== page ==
Have individuals sign petitions encouraging media outlets to move their focus from the shooters to the victims and the heroes.

Develop a message that anyone can send to the media in the wake of a shooting.

Develop letters to the editor and other materials that can be sent to media outlets by individuals.

There is evidence that mass killers study other mass killers and crave notoriety. We have learned this from looking at computer search histories, written manifestos, notebooks, and social media or from the killers themselves. There was a line in a TV crime drama in which a murderer said that, “It is better to die in infamy than to live a life of obscurity.” While that quote is taken from a work of fiction, it sums up very nicely the thought process of some of these killers.

Media have changed considerably in the last few decades. We now have 24/7 news channels that cover these shootings in great depth and detail. The internet makes it very easy to share around the world. The media and law enforcement need to adapt to the changes in the world and change how they cover mass shootings or other forms of violence.

  Kathleen Larimer of Crystal Lake lost her son John in the 2012 Aurora, Colorado, theater shooting. Bev Horne/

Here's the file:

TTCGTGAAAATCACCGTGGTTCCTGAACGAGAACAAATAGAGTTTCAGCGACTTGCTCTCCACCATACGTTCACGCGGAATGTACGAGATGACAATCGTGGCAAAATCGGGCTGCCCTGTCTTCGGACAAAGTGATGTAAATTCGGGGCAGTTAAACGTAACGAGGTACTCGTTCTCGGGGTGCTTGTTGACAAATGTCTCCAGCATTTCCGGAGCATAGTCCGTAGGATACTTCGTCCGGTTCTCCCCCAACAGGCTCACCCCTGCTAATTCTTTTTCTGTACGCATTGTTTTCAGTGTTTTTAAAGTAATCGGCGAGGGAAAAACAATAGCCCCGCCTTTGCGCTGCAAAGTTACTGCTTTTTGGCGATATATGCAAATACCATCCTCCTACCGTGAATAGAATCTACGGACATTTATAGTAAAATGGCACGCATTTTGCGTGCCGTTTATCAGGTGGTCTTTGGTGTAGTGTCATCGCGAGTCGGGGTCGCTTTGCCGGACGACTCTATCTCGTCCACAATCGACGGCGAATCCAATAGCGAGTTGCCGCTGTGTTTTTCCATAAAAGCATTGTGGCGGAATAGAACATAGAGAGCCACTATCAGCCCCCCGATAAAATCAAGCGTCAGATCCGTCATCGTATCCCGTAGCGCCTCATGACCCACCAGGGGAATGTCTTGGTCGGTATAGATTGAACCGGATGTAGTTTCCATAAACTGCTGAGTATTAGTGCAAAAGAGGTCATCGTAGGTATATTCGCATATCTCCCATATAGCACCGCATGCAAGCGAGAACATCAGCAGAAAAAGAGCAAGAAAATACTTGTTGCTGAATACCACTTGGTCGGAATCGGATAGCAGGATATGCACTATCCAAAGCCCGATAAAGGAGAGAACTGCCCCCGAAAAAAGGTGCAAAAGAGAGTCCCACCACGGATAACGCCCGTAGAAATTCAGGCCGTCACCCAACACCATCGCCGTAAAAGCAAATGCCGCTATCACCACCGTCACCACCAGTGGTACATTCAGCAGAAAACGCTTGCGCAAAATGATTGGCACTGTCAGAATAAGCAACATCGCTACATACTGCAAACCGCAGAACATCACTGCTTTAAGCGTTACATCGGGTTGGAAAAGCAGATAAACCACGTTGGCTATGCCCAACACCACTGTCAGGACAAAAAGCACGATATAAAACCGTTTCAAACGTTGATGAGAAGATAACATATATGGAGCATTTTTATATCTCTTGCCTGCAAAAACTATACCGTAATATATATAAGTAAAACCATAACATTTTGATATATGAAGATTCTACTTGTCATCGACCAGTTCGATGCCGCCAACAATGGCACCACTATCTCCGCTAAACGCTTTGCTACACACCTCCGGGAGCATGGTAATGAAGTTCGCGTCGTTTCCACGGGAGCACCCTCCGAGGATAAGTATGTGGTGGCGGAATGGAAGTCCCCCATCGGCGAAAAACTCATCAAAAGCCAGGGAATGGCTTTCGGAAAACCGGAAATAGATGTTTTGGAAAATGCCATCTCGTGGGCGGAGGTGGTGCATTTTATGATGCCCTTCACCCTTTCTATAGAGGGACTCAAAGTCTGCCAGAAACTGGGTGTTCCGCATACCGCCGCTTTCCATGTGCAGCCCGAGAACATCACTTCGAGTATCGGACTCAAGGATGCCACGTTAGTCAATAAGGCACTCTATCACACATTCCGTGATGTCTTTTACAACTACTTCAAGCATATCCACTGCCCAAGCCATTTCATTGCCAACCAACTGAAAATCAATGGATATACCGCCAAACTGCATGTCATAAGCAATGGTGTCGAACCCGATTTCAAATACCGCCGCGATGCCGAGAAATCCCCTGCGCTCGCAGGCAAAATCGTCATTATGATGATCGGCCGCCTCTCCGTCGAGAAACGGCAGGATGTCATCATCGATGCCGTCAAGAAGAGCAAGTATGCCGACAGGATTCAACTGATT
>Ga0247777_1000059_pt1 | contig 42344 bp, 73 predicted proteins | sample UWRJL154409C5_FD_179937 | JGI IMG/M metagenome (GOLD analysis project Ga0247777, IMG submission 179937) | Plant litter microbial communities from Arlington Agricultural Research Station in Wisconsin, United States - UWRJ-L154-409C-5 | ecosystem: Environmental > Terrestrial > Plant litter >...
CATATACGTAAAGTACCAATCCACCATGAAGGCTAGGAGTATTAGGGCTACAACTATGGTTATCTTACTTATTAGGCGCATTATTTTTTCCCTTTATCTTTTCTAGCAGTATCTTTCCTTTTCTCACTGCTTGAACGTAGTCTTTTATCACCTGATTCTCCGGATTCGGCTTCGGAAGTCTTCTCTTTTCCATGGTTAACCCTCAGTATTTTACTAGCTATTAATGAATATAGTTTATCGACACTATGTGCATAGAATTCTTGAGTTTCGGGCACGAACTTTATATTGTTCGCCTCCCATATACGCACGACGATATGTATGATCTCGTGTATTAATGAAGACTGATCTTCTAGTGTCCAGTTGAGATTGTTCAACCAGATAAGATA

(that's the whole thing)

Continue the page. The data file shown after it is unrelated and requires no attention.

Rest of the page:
I am not saying that changing media coverage alone is going to solve the problem of mass murders; there are many avenues to explore and much more research that needs to be done. What I am saying is that since there are studies that show a link between media coverage and the increase of mass murders, we should push for changing how these shootings are covered in the media and by law enforcement.

It can be done. I moved to Colorado for the trial of my son's murderer. I read the local newspapers and watched the Denver TV stations. Generally, they adhered to the No Notoriety guidelines. They covered the trial without using pictures of the shooter or his name. Pictures especially are impactful. They used pictures of the courthouse, courtroom or the movie theater with crime scene tape. They were able to tell their news stories about the trial without giving the defendant any more fame.

I do not avoid naming my son's murderer because I am afraid of him. He will never leave prison. I am afraid that by bringing fame to him, or others like him, another person might take that as a reason to go on his or her own killing spree. My son is dead and nothing will change that. I just want to try to prevent others from having to live with this grief and loss.

John Larimer died saving the lives of two others